I love music of all kinds and generally dislike attempts at pigeon-holing. But of course, when you are trying to write about music it often becomes impossible to talk about ‘genres’. Since 80s “indie pop” has been treated as the artistic superior of pop-rock (which originated in the 70s and included the likes of Styx, ELO and REO Speedwagon – all of which were detested by the snobbish indie pop pundits) with its pioneers including bands like Orange Juice, Aztec Camera, Lloyd Cole & the Commotions, Felt, early Primal Scream and of course, The Smiths. By the late 80s, it was fairly agreed that the defining conventions of “indie pop” was jangling guitars, a love of ’60s pop, and melodic power pop song structures” and pop historian Jon Savage traced the origins back to the 60s (of course!) and to the eponymous third album of The Velvet Underground.
I am a people pleaser. Chronically so, in fact. Sometimes it hurts so much to realize that another human being actually hates me that I lose all rationality and respond in the wrong manner. Two wrongs don’t make a right. But in the final analysis, I’ve come to understand that you just can’t please everyone, no matter how you try.
My inherent inferiority complex and low self-esteem have been the bane of my existence but one truth I’ve learnt is that I can never control the way another person thinks or feels, I can only control my own response to this person’s opinion. Of course, there have been challenging negative experiences that have tested this principle to the hilt and whilst it has always been difficult to navigate those stormy seas, I think I arrive home, safe and sound at the end of each voyage.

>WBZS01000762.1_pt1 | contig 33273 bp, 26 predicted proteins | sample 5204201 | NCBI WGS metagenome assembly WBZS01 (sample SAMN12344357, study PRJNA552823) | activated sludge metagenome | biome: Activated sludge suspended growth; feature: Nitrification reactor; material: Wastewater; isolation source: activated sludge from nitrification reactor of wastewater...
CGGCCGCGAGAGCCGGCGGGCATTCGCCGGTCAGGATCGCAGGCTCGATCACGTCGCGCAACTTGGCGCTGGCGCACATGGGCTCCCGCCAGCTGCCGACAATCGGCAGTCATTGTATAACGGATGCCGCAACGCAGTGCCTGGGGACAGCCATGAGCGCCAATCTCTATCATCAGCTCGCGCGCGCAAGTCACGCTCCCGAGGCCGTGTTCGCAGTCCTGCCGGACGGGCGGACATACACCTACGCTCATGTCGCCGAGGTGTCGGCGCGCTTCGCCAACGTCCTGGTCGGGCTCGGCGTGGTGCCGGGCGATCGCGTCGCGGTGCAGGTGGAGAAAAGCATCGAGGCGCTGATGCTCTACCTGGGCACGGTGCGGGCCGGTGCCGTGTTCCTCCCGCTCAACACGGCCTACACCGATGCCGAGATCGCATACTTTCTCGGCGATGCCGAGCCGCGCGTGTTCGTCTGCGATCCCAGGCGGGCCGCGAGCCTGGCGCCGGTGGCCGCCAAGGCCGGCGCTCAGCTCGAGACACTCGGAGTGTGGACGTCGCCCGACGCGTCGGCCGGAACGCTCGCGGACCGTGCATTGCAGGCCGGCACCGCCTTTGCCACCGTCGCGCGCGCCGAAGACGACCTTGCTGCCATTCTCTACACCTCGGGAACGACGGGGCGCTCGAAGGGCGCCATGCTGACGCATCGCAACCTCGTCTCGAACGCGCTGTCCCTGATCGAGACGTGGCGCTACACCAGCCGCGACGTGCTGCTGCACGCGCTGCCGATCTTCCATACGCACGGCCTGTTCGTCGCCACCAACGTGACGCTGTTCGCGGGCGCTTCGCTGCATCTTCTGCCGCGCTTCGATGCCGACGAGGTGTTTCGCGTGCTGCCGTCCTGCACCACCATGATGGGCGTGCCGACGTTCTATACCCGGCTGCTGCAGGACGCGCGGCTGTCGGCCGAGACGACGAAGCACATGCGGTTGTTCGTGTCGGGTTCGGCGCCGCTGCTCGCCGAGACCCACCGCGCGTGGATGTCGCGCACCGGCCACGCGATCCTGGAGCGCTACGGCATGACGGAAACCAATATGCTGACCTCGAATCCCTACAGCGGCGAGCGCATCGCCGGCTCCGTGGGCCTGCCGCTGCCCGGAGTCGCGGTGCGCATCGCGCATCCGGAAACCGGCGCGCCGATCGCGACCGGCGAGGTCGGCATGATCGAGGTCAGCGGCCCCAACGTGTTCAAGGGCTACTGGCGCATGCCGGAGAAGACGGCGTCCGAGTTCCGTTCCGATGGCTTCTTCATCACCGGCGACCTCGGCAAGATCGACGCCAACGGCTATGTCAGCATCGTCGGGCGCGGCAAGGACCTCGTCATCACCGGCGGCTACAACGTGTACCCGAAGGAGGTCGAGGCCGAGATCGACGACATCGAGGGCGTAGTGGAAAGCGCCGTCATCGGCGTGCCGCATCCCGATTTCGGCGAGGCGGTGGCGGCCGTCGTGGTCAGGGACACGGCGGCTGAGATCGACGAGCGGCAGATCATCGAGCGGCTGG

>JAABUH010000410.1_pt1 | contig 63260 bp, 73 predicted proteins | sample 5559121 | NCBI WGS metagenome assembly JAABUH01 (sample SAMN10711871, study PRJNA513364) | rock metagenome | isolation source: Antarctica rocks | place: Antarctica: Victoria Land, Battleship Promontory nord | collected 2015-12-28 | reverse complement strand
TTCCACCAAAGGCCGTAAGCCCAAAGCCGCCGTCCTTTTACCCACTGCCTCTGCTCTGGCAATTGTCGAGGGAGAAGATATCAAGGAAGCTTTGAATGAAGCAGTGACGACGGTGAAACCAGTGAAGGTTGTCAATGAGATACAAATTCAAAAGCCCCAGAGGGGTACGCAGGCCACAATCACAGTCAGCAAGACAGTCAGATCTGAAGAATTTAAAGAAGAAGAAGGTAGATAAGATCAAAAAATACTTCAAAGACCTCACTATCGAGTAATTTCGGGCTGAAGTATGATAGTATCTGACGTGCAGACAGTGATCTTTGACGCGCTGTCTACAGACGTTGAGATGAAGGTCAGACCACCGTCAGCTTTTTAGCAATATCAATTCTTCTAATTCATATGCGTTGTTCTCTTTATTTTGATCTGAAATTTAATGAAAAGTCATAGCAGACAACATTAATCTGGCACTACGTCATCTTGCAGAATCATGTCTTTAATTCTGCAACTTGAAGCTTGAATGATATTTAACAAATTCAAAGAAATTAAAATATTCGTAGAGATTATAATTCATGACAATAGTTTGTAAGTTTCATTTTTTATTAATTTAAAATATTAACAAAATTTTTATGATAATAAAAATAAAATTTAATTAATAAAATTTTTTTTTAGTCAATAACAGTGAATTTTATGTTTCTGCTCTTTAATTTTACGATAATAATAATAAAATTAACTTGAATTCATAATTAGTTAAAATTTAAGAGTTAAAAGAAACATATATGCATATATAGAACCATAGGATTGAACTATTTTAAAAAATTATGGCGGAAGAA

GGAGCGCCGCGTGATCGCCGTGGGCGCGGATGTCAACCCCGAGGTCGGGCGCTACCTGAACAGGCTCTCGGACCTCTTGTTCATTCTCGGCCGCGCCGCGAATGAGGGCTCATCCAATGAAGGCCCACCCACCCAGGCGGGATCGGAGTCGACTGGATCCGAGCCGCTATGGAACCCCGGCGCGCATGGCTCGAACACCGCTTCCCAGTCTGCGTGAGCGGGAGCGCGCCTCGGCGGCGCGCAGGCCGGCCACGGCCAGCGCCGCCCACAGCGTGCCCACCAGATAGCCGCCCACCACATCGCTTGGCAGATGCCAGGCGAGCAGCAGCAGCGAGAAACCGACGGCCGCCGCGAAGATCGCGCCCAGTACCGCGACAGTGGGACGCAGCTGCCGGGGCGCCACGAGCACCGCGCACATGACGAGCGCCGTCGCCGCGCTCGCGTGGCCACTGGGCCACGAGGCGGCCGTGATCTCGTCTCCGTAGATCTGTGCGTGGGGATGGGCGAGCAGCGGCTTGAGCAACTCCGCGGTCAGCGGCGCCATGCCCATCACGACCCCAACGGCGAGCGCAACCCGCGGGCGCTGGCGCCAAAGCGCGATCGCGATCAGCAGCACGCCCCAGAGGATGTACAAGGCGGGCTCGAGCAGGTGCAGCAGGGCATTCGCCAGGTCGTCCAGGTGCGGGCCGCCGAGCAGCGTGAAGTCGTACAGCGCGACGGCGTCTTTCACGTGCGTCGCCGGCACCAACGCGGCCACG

The S-ROCK scene is nascent but growing. There are many players who are doing their part in their own way to improve the scene for musicians. The authorities are also involved in this process. It isn’t easy by any means – so much emotional and historical baggage to overcome but nothing worth fighting for ever comes easy. Scour through social media and you will, of course, find the ‘haters’ – folks who post potentially libelous statements against these players (yours truly, included) making accusations that are plainly inaccurate and unwarranted. Conduct a simple online search and you will discover these defamatory posts easily.
What can we do? Do we resort to legal means to protect our hard-earned reputations? Certainly, we would be legally entitled to do so but what good would that do, ultimately? Do we fight fire with fire – by posting similarly hateful statements targeted at these ‘haters’ – to name and shame them?